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Fiscal Policy Institutions and Economic Transition in North Africa

  • Baldi, Guido

Sound public finances are crucial for ensuring a successful transformation of transition countries to democratic market economies. The transition countries in North Africa are an important example for this. These countries experienced increasing budget deficits in 2011 and 2012. Public finances will probably remain a serious issue in the coming years due to political uncertainties, distributional struggles and weak world economic growth. What kind of institutional rules for the budget process are suitable to limiting the size of these potential budget deficits in a new democracy? In this paper, I argue that numerical fiscal restraints are not the right tool to reduce budget deficits in a new and fragile democracy. Instead, I hold the view that a strong finance minister and a transparent budget process are much more important than numerical fiscal rules. Assigning prerogatives to the finance minister allows limiting the political deficit bias that may arise due to distributional struggles over government spending and revenue. History has shown that numerical policy rules on their own do not lead to desirable outcomes if they are not supported and embedded by the main political parties. If there are weak institutions, fiscal policy rules might even have a perverse effect when politicians – in trying to comply with the rules – use optimistic forecasts and creative accounting, which would lead to a deterioration of the actual budget situation. Therefore, transition countries should first focus on improving the transparency and accountability of the budget process.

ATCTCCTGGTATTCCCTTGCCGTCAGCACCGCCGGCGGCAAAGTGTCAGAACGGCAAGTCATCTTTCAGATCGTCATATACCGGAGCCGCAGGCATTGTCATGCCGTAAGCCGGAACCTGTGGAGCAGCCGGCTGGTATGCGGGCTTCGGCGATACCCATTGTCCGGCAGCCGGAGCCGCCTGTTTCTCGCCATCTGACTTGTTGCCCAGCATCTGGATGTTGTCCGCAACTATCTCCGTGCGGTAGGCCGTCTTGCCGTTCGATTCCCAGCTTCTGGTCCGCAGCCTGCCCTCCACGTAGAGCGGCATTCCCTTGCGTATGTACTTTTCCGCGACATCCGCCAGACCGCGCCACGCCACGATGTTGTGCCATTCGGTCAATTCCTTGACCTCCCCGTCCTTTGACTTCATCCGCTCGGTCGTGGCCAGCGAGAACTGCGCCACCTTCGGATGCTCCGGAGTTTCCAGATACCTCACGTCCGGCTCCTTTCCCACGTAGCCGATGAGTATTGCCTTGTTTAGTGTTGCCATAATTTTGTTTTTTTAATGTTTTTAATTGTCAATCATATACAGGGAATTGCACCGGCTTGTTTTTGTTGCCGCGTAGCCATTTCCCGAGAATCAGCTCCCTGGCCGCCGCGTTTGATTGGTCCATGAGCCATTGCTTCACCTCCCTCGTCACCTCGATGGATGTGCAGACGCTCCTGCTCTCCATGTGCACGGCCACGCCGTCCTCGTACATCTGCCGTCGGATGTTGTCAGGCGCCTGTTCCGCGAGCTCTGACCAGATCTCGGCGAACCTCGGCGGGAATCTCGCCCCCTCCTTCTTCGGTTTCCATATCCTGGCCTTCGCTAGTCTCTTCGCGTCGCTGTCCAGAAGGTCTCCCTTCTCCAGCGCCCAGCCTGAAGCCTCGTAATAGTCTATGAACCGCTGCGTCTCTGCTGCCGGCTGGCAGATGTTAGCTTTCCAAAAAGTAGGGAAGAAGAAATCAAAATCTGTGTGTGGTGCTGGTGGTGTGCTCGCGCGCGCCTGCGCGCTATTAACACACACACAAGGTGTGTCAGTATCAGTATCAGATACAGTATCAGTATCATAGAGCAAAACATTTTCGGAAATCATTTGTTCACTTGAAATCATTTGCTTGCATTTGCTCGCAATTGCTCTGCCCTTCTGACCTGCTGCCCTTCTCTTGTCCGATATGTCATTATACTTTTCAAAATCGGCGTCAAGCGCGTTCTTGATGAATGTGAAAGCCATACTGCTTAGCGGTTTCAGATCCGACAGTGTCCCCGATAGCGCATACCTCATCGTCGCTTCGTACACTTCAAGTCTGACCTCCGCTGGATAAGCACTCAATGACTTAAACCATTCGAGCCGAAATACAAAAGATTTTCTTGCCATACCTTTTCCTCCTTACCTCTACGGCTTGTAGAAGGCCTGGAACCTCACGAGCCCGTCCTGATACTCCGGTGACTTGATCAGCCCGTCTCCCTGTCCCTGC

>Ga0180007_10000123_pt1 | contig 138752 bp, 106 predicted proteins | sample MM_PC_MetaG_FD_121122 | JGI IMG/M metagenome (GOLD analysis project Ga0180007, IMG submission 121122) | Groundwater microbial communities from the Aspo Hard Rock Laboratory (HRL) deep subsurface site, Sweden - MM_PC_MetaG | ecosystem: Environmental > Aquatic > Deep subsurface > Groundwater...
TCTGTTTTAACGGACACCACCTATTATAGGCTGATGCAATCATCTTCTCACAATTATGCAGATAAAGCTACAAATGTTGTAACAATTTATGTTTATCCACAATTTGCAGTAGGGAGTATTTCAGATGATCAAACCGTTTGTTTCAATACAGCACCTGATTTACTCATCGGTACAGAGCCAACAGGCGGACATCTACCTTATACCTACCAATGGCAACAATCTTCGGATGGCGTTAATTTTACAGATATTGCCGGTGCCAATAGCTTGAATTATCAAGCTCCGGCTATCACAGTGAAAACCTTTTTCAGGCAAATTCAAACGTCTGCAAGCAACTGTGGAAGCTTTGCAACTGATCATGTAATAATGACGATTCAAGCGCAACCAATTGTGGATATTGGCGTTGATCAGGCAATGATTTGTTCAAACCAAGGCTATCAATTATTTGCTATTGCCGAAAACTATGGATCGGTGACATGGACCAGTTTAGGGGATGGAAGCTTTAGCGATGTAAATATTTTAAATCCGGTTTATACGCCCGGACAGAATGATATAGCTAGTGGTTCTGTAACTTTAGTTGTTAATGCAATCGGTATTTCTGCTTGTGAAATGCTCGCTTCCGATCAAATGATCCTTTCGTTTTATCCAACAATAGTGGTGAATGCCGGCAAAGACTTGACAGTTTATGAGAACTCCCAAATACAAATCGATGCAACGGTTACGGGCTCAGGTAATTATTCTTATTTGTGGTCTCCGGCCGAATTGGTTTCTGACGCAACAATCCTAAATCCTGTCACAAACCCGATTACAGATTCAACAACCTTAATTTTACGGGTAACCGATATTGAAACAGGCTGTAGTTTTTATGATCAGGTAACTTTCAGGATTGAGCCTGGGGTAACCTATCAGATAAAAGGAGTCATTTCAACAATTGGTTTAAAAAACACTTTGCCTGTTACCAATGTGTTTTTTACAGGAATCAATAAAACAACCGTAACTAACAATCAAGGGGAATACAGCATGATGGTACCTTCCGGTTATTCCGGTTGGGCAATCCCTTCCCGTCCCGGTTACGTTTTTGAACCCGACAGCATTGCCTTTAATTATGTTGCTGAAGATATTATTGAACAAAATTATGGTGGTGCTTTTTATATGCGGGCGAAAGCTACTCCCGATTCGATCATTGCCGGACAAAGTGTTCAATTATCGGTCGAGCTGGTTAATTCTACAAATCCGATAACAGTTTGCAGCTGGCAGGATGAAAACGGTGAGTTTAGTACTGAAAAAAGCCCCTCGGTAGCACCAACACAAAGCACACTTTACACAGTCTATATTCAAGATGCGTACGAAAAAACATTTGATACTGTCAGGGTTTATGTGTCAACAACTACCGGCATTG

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Paper provided by University Library of Munich, Germany in its series MPRA Paper with number 48677.

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Date of creation: Jul 2013
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Handle: RePEc:pra:mprapa:48677
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